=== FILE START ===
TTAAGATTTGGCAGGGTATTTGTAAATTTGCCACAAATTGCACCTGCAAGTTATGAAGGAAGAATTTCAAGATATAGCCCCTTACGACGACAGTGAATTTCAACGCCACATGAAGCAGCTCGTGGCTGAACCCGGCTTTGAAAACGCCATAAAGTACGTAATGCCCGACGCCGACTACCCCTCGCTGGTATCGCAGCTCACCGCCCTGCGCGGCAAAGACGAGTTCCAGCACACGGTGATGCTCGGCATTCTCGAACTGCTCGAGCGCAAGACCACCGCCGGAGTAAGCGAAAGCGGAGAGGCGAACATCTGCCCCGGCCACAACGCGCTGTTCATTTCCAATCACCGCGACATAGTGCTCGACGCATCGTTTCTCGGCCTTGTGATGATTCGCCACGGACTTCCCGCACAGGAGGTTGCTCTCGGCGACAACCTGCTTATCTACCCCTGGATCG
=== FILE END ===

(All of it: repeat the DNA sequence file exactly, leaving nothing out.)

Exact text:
TTAAGATTTGGCAGGGTATTTGTAAATTTGCCACAAATTGCACCTGCAAGTTATGAAGGAAGAATTTCAAGATATAGCCCCTTACGACGACAGTGAATTTCAACGCCACATGAAGCAGCTCGTGGCTGAACCCGGCTTTGAAAACGCCATAAAGTACGTAATGCCCGACGCCGACTACCCCTCGCTGGTATCGCAGCTCACCGCCCTGCGCGGCAAAGACGAGTTCCAGCACACGGTGATGCTCGGCATTCTCGAACTGCTCGAGCGCAAGACCACCGCCGGAGTAAGCGAAAGCGGAGAGGCGAACATCTGCCCCGGCCACAACGCGCTGTTCATTTCCAATCACCGCGACATAGTGCTCGACGCATCGTTTCTCGGCCTTGTGATGATTCGCCACGGACTTCCCGCACAGGAGGTTGCTCTCGGCGACAACCTGCTTATCTACCCCTGGATCG